This modern Anti-Submarine Warfare ship will incorporate Saab's globally recognised 9LV Combat Management Systems (CMS), elements of which are in service on over 240 platforms in 16 navies across the globe, including Canada’s own Halifax class frigates. Demonstrating the proven capabilities Saab Australia and the 9LVCMS it was recently mandated by the Australian Government for use on all major surface combatants of the Royal Australian Navy.

“Our expertise in developing high quality solutions for Australian programs in partnership with CEA Technologies, Navantia and others allows us to provide a low-risk, high capability solution for Canada, which will be fully interoperable with partner navies. The confidence of the Australian Government in mandating Saab combat systems and tactical interfaces across the whole RAN fleet demonstrates the strength of our capability and we look forward to continuing to work with the Royal Australian and Royal Canadian Navies to continue to develop our world-leading systems”

The submission of the CSC bid is also a significant moment for CEA Technologies, providing further opportunities for global partnership, and recognition of the radar expertise the company has built.

“We are excited about the opportunity to collaborate with Canada in the CSC program,” said CEA Technologies CEO Merv Davis.

“We can deliver a mature radar which is outperforming the expectations of the Royal Australian Navy and has substantial potential for future growth. Building partnerships through international programs such as CSC is an opportunity for CEA to continue to demonstrate the performance of our innovative solutions. We are proud to be able to provide our Australian technologies to our international partners and allies”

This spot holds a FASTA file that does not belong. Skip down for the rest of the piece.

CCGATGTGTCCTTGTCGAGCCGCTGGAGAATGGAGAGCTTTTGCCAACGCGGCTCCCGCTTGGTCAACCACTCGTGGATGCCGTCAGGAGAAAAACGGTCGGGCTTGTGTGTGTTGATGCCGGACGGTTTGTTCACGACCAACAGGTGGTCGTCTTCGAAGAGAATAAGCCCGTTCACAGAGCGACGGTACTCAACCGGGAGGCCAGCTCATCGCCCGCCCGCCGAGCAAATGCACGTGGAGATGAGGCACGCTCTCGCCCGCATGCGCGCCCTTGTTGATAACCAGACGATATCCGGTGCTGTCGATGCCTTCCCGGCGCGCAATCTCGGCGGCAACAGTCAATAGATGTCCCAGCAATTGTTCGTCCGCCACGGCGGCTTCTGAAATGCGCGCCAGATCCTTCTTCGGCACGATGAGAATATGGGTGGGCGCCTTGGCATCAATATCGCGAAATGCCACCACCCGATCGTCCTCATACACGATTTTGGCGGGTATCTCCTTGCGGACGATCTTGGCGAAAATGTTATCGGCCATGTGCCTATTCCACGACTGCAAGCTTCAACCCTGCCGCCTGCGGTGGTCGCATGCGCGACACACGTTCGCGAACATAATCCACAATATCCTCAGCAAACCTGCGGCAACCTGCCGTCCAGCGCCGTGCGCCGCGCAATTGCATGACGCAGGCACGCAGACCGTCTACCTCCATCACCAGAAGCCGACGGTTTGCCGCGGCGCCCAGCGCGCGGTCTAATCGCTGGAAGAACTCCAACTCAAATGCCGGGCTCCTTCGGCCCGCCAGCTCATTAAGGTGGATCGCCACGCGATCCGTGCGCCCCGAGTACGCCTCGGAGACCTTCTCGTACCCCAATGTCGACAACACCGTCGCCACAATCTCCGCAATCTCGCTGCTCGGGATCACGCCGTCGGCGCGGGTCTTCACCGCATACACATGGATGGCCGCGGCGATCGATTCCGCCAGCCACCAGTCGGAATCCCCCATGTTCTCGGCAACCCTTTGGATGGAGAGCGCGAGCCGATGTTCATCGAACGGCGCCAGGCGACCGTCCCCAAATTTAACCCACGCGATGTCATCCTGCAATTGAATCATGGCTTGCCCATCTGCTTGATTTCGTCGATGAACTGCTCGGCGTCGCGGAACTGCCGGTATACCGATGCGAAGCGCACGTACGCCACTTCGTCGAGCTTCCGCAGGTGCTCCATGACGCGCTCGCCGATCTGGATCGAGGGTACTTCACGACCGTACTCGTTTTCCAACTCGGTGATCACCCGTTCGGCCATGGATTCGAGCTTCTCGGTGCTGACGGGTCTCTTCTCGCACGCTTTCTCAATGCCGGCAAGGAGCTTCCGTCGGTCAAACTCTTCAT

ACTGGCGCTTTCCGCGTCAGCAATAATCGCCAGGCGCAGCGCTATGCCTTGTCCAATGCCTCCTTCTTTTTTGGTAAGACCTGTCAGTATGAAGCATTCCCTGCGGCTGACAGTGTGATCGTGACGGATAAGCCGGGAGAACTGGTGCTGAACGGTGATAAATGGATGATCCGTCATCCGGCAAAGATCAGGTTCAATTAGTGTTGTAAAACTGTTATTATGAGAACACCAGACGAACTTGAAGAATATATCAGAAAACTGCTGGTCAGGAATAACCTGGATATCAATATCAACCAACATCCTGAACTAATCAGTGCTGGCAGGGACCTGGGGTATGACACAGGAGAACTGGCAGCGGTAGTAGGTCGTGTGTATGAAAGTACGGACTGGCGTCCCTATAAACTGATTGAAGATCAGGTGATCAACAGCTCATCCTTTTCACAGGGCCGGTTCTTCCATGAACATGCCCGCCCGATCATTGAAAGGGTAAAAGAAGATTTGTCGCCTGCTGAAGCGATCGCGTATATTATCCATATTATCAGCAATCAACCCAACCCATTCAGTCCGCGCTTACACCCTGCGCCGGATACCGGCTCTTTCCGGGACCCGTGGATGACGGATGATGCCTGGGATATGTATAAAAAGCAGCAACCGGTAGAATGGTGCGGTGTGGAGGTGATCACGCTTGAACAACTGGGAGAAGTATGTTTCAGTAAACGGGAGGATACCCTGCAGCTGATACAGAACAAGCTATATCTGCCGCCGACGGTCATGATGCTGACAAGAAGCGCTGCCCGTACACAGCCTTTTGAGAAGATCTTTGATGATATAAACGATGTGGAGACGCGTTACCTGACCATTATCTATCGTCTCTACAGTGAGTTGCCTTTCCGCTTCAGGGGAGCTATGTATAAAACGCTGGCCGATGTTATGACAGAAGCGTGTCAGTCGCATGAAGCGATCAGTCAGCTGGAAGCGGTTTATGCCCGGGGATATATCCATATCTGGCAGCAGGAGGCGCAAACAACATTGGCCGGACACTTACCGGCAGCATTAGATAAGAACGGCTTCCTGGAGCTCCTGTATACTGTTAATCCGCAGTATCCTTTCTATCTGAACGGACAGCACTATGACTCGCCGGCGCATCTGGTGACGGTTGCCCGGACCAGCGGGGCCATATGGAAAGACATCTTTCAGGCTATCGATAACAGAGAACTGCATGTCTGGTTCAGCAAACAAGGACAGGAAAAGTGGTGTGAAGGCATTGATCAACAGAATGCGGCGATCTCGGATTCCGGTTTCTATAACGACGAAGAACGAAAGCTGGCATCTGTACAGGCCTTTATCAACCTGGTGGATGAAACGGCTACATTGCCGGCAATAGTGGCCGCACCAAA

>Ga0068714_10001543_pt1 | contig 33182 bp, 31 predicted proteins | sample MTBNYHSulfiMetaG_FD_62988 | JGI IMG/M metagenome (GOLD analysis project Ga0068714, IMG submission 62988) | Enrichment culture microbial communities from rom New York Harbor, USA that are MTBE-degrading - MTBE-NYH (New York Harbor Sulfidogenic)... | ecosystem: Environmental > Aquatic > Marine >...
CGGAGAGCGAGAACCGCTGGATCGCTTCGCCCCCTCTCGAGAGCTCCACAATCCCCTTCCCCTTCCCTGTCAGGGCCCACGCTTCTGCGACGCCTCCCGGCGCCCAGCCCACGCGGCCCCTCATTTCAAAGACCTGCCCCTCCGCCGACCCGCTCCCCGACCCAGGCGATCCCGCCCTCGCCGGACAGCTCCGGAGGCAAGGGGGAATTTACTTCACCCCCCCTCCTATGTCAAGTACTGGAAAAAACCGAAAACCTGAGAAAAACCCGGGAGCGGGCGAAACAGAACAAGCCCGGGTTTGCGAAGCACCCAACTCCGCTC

Other key suppliers engaged by Saab to support the CSC program include Lockheed Martin (Moorestown, New Jersey), General Dynamic Mission Systems – Canada (GDMS-C), DRS Technologies Limited Canada (DRS TCL), OSI Maritime Service and Rheinmetall Canada.

Our solution will utilise and develop the unique capabilities of over fifty Canadian companies and will create over one thousand long-term, high tech jobs in Canada. Our proposal includes a full technology transfer of Navantia's design and Saab's 9LV CMS to Canada to be integrated and maintained by Canadian companies”

The F-105 is far beyond the conceptual stage of a slowly evolving design process, and is marketed based on proven operational performance as opposed to claims of wishful thinking. Selection of the Navantia solution will ensure Canada is not burdened with unnecessary cost and risk concerns as CSC transitions from design, to production and ultimately, to a proven operational capability.

An exciting opportunity, the Navantia team looks forward to having the opportunity to work with Canada in developing and delivering the full capability of the Canadian Surface Combatant to the Royal Canadian Navy”

Under the CSC program, the Royal Canadian Navy will acquire up to 15 frigates to replace the Iroquois Class destroyers and Halifax Class frigates. Construction of the frigates will begin in the early 2020s.

-ends-
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[*] posted on 3-12-2017 at 10:10 AM


If Navantia is selected it will be interesting to see how much Canada ends up paying for the same frigates we will be likely building.

Who knows, they might actually make ASC look efficient.




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[*] posted on 4-12-2017 at 06:51 PM


More on this Navantia bid............

Published: Friday, 01 December 2017 08:34

Navantia team submits its proposal for CSC Frigate programme
 
Navantia team has announced the submission of its proposal for the Canadian Surface Combatant (CSC) program.

“We are pleased to announce that Navantia-led team has submitted its tender response for the Canadian Surface Combatant program, with Saab Australia as the Combat Systems Integrator (CSI) and CEA Technologies providing key elements of the proposed solution. With a strong heritage in designing and building frigates and destroyers and proven technology transfer in global programs, the Navantia team offers a compliant solution with the best capability for the Royal Canadian Navy and the Canadian shipbuilding industry”, said Navantia Chairman Esteban García Vilasánchez.